Call me a hypocrite. Call me a misanthrope. Call me technologically-inept. Whatever you want.

My point is this: I feel like the majority of “Tweeters” only use Twitter as a way to satisfy their self-obsession, craft vain self-identities, and validate their self-worth, based on the number of Followers and Re-Tweets they can acquire. To me, all of this should come from real human interaction and doing something artistic or productive off-line, but hey, what do I know?

Long story short, I have created a Twitter account, and for one week, I am going to “Tweet” and “Follow” people and see what this whole stupid craze is all about.

If you would like to take part in my self-loathing and complete loss of self-respect as I abandon my Twitter-non-conformist values, feel free to “Follow Me” @KateNeptune.

Week Ten: How to Exercise

Published Sunday, June 10, 2012 by Chasing Neptune

As a way to quote punish quote myself for skipping out on a few weeks. I decided to exercise once a day, every day as my Week Ten challenge. For those of you who don’t actually know me, know this: I hate to exercise. I am the girl who only runs when A) it’s raining and I need to get to/from my car or B) when I’m being chased by someone particularly unpleasant. My idea of exercise is bouncing on my heels and waving my arms at a My Chemical Romance concert. Anything beyond that is just a waste of my carefully-stored caloric energy. However, this week, I figured what the hell? Why not try to be a healthy person for once in my life?

So I did. Between walking with my mom and neighbor, taking two “professional” exericise classes, and having dance parties (one PS3/Zumba supervised, one not), I found that I could actually…gasp of disbelief…ENJOY exercise.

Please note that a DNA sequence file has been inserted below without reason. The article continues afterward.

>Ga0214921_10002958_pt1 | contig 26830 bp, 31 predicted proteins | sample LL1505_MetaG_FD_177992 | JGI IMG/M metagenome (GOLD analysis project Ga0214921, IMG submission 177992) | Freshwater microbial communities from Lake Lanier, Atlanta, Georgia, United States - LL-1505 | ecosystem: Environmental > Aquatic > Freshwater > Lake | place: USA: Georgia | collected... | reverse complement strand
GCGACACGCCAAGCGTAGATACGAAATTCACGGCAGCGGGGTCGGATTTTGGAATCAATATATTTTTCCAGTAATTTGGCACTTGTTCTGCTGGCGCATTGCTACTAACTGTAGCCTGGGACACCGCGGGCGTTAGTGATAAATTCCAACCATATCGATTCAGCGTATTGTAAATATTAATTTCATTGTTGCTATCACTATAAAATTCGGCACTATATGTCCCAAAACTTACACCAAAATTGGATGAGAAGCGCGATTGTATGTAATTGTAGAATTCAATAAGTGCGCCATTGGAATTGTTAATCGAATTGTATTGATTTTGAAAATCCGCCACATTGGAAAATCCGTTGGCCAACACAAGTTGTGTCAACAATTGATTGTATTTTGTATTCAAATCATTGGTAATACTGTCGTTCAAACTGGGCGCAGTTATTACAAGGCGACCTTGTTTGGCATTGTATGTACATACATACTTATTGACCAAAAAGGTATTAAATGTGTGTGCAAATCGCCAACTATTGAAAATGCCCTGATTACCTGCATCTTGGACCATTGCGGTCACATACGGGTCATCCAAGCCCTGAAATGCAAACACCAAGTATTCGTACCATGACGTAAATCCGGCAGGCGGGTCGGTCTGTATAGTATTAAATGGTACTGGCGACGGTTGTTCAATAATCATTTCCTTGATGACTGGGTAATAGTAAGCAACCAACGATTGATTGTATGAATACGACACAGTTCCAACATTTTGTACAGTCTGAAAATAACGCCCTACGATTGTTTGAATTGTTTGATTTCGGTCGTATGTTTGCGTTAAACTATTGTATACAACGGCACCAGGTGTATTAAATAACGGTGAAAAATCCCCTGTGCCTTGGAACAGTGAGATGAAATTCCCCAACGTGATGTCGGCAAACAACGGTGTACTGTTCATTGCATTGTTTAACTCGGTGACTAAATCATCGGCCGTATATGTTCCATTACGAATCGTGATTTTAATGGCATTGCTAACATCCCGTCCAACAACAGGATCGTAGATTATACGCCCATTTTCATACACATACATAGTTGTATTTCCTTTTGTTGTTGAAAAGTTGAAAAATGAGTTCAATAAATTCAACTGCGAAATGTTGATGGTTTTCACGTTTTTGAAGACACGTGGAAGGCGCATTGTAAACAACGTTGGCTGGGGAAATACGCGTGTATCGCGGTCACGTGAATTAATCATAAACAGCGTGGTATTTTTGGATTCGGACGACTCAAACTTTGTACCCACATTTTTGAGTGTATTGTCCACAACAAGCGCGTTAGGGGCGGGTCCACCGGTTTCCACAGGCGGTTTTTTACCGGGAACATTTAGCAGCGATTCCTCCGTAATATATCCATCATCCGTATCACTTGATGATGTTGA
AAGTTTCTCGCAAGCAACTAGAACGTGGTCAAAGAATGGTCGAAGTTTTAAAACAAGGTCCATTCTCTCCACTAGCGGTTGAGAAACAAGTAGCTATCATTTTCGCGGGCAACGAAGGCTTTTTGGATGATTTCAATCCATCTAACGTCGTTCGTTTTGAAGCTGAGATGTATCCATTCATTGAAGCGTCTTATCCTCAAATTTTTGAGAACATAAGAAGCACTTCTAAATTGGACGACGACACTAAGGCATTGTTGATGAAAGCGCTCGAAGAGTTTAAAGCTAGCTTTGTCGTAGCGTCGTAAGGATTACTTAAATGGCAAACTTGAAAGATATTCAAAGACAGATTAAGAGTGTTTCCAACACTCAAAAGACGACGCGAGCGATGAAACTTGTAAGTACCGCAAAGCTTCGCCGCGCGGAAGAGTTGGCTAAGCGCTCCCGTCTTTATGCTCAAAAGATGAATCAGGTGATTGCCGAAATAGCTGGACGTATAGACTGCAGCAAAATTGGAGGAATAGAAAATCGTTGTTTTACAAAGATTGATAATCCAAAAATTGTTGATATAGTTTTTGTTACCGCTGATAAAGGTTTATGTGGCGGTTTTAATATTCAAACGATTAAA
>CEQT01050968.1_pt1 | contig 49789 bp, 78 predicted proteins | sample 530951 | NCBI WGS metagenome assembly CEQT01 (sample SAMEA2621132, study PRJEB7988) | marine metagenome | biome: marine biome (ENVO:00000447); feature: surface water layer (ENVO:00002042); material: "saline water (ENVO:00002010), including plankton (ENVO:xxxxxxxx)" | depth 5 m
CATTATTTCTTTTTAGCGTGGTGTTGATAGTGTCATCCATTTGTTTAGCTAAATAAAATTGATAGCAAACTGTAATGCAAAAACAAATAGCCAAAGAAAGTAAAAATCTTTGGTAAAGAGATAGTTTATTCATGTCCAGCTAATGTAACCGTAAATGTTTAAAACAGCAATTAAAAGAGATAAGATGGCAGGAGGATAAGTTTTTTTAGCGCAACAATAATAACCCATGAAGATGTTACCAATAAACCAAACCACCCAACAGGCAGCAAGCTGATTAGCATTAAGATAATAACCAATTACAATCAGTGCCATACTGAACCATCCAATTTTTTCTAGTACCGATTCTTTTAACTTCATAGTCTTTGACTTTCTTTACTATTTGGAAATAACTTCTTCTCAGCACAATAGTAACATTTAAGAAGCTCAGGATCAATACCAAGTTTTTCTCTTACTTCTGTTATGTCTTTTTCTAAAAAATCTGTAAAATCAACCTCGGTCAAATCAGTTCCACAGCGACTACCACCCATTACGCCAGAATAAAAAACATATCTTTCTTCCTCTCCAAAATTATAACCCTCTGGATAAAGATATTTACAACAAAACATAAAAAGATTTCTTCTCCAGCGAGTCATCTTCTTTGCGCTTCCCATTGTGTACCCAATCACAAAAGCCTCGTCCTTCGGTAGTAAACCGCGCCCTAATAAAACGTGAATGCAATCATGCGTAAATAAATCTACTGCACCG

From this weird revelation, I have devised a few tips for all those who, like me, detest exercise. I’m sure that they have all been said before, but hey, it can’t hurt to drill something healthy into your head, can it?

1. Figure out why you don’t exercise.

I hate the gym. It is embarrassing and disgusting. It is the mating ground of the low IQ, thick-necked, and meaty-handed of my generation. In my honest opinion, the only people who go to the gym are those who want to be seen “working out,” as if anyone wants to see their sweaty bodies sliding against the padded backrests and metal bars of the exercise equipment. What are you trying to prove?Maybe I’m just a country girl, but I am not impressed by jocks playing with metal. Go exercise outside — run down your street, in the fresh air, and tone your muscles by doing some actual, physical labor. Don’t artificially construct your body with machines.

So, I hate the gym because it and its patrons are gross, and I have transferred that hatred onto all exercise. Why do you refuse to exercise? Figure it out, and then figure out a way to get over it.

2. Be unconventional.

Pardon my Jersey, but fuck running. Running sucks. It really does. Sure, it’s a great way to build muscle strength and improve your cardio-vascular health, but it hurts and it’s boring. So, instead of beating your ankles to death on a treadmill or a sidewalk, do something fun. Play Zumba, try Yoga, crank up your favorite song and dance like an idiot for half an hour, chase a frisbee with your dog. It doesn’t matter. Just do something fun. If you’re not in the best of shape, and you sacrifice yourself to the treadmill gods, they will kill you, and you will not want to exercise again. Trust me. Start slow. Have fun.